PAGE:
As the Paint Dries, We Query: Who Calibrates Your Color Scheme?
Little by little I have been describing my views of Churchman's Inquiring Systems. The story unfolds with 5 different inquirers, each accumulating truth according to its knowledge-gathering design.
We start with the Leibnizian Inquiring System, which looks within itself, finds general truths, and then deduces a grab bag of truths. One of these grab bags, for example, is labeled Mathematics.
Next, we encounter with the Lockean Inquiring System, which observes the outside world and then, using inductive reasoning, offers truths. For example, this inquiring system could observe the world and then know something, say "Males with banjos on hot roofs tend to marry females in big bands out West" and, after carefully collecting data (more observations of the outside world), this truth might carry the day with confidence. Such truths fill up the libraries with scientific journals.
The third inquiring system is the Kantian Inquiring Systems. It embraces the first two inquiring systems and adds moral philosophy to its inquiring system.
I wrote about the Kantian Inquiring Systems in my post called Unintended Consequences. I considered my hobby of writing as one of many possible hobbies that I could embrace. I suggest that the choice of one's hobby is like the choice of the Kantian inquirer, interchange the model that does the knowledge-processing and you change the truths are found. Change the hobby and change one's world. The Kantian Inquiring Systems has interchangeable models, like a fancy camera has interchangeable lenses.
In this post, I reflect on the idea that the Kantian Inquiring System is a combination of the first two inquiring systems. Kantian inquirers are both Leibnizian inquirers and Lockean inquirers.
The combination of Leibnizian and Lockean designs creates a very dynamic inquirer. By fusing internally-inspired truth-making and externally-inspired truth-making, the Kantian Inquiring System appears much more complex. A sign of this complexity is the inquirer within the inquirer. The Kantian Inquiring System dispatches upon the scene an executive, a decision maker within that aids with the truth-finding. The executive judges what data should be input, how that data should be represented, whether the data are appropriate for question being solved, whether a solution has appeared, and whether the whole question should be jettisoned to be replaced by another question.
The Kantian Inquiring System, following the philosophy of Immanuel Kant, recognizes that the inquirer has a knowledge-seeking structure. For example, the mind does indeed have a basic structurer. This structure (internal to the inquirer) impacts the knowledge-seeking. So, long before any inquiry is made, the structure itself can be seen as a kind of knowledge; in the mind a priori knowledge exists, independent of experience and observation. This is reminiscent of the first inquirer, the Leibnizian Inquiring System.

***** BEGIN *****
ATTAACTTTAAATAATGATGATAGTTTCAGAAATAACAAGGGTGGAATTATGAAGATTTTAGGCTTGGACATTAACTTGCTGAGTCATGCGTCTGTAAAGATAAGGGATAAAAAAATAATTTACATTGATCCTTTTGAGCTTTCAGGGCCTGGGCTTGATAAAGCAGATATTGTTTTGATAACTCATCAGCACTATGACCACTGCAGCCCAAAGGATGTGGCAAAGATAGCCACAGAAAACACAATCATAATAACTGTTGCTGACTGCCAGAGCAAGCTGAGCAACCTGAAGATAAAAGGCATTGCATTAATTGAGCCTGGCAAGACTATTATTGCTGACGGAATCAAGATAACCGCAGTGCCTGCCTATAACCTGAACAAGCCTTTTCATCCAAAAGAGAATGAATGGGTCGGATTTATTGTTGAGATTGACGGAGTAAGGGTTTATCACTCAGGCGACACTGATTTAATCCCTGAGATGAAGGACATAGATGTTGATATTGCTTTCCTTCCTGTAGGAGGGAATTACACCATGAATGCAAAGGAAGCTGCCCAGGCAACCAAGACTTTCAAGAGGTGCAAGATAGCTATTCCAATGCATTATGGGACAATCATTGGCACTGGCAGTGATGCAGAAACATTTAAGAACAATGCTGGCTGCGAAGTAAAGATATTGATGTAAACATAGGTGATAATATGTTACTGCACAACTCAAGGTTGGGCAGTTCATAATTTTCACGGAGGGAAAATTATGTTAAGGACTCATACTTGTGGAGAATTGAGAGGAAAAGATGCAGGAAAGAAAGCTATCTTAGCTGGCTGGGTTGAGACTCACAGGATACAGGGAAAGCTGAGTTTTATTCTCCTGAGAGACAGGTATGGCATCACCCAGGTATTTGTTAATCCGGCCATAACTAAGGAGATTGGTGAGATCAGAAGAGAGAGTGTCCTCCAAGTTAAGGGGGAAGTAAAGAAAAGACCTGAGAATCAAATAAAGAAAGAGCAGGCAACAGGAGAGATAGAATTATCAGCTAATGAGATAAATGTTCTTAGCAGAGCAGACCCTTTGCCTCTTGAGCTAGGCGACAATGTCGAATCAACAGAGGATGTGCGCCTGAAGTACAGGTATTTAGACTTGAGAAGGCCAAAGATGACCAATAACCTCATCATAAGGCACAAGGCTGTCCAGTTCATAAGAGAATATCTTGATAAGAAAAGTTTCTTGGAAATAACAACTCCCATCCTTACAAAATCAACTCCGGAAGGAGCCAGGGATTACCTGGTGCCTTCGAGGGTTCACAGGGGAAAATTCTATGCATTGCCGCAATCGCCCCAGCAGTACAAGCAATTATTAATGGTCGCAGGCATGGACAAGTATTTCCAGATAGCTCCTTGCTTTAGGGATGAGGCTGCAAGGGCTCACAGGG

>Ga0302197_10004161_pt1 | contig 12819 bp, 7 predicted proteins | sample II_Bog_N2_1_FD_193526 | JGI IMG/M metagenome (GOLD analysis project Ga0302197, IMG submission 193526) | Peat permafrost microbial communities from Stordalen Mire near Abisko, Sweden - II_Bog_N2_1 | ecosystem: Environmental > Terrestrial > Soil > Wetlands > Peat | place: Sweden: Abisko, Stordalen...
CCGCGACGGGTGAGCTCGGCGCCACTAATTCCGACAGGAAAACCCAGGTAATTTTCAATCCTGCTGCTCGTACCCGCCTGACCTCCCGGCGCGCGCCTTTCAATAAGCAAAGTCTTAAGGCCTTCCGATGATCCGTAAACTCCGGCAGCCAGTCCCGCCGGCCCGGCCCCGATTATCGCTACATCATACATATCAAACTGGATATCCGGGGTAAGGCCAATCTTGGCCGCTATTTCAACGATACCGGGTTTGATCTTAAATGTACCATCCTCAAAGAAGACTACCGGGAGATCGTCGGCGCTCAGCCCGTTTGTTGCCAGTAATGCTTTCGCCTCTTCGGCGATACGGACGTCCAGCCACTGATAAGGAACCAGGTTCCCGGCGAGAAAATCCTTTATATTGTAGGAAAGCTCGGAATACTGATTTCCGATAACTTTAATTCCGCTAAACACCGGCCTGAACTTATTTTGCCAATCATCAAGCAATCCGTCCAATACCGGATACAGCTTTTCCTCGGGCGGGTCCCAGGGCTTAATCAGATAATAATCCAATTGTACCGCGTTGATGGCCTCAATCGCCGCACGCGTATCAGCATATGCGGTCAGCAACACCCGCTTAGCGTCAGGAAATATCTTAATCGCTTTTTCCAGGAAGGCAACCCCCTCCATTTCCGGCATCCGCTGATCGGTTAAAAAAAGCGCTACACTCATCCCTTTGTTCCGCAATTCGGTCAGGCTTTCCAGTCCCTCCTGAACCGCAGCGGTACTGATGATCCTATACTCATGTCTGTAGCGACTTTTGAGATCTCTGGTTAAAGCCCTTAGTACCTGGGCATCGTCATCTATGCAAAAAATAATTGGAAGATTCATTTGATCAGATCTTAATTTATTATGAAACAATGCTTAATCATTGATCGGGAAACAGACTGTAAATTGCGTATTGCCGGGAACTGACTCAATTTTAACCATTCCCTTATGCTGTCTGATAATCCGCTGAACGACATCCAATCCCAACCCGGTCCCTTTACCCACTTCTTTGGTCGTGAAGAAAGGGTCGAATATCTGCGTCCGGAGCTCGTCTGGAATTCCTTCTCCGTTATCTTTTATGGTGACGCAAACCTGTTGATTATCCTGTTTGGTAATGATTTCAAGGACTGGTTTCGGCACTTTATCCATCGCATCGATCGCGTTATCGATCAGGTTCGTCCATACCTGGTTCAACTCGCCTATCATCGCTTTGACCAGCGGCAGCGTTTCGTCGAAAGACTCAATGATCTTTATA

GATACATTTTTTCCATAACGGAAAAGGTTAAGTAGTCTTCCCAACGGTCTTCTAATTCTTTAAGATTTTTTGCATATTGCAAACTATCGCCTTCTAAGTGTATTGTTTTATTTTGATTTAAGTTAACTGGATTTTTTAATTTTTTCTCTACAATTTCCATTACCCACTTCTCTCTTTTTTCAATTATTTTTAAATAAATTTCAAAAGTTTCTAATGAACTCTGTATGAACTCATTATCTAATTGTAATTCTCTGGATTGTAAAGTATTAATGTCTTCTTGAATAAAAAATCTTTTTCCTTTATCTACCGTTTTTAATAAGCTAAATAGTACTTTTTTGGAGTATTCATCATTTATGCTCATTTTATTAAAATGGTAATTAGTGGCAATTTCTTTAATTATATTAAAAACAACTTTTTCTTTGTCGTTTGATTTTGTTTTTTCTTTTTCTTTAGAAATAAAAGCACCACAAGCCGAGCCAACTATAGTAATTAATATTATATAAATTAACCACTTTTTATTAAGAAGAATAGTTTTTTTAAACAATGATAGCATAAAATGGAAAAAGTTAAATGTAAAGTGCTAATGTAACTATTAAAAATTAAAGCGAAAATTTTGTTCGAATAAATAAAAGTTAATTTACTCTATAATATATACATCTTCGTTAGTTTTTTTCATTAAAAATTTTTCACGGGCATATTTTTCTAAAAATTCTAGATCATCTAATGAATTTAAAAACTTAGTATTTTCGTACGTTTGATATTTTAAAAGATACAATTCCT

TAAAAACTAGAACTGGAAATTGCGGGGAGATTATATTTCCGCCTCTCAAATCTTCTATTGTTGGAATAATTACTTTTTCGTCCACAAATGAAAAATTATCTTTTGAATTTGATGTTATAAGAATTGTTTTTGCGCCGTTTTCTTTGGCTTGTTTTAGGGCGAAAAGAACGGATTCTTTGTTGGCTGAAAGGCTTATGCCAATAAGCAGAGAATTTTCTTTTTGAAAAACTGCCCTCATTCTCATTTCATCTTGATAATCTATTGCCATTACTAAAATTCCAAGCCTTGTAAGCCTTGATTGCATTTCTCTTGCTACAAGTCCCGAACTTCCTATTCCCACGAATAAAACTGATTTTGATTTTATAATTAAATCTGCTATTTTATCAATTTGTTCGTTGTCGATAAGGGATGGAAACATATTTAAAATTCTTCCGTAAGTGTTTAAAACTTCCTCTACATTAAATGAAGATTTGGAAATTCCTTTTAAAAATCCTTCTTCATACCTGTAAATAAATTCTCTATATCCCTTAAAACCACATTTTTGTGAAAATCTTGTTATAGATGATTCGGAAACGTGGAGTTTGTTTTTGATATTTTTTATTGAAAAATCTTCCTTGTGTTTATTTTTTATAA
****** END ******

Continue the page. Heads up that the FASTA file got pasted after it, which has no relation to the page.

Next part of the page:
Meanwhile, the Kantian Inquiring System is also like the second inquirer, the Lockean Inquiring System. The Kantian inquirer observes the world like the best of the Lockean Inquiring Systems. The Kantian Inquiring System recognizes space and time; the inquirer is out there making observations, gazing through telescopes, staining cell tissues, and counting the number of wings attached to a butterfly's thorax.
Churchman ponders the executive within the Kantian Inquiring System, and asks how much control does the executive have over the data (the input stream). In differentiating the first three inquiring systems, Churchman gives credit to the inquirer that observes the outside world. The act of observing, requires that an inquirer has an observational mind, a mind designed for observation, one that is capturing the observation. This "observational" part of the inquirer influences the inquiry. Yet, it is not clear how much control the executive has over what is being observed. To consider the executive in total control of the data stream is comforting; however, the executive can only observe how it observes. The next step is to consider if the executive could learn which ways of observing would be beneficial to the inquiry.
So, the Kantian Inquiring System combines these wonderful features of the Leibnizian and Lockean inquiring systems. On center stage, the executive adjusts its observational part (i.e., its models) to evaluate the facts and find truth. However, a questions remains, who designs the Kantian Inquiring System's executive? Which is to say, how does the executive know when to "adjust" the models being used? How does the executive trust the models being used?
Churchman looks for answers with the fourth and fifth inquiring systems: the Helgelian Inquiring System and Singerian Inquiring System respectively.
As the paint dries...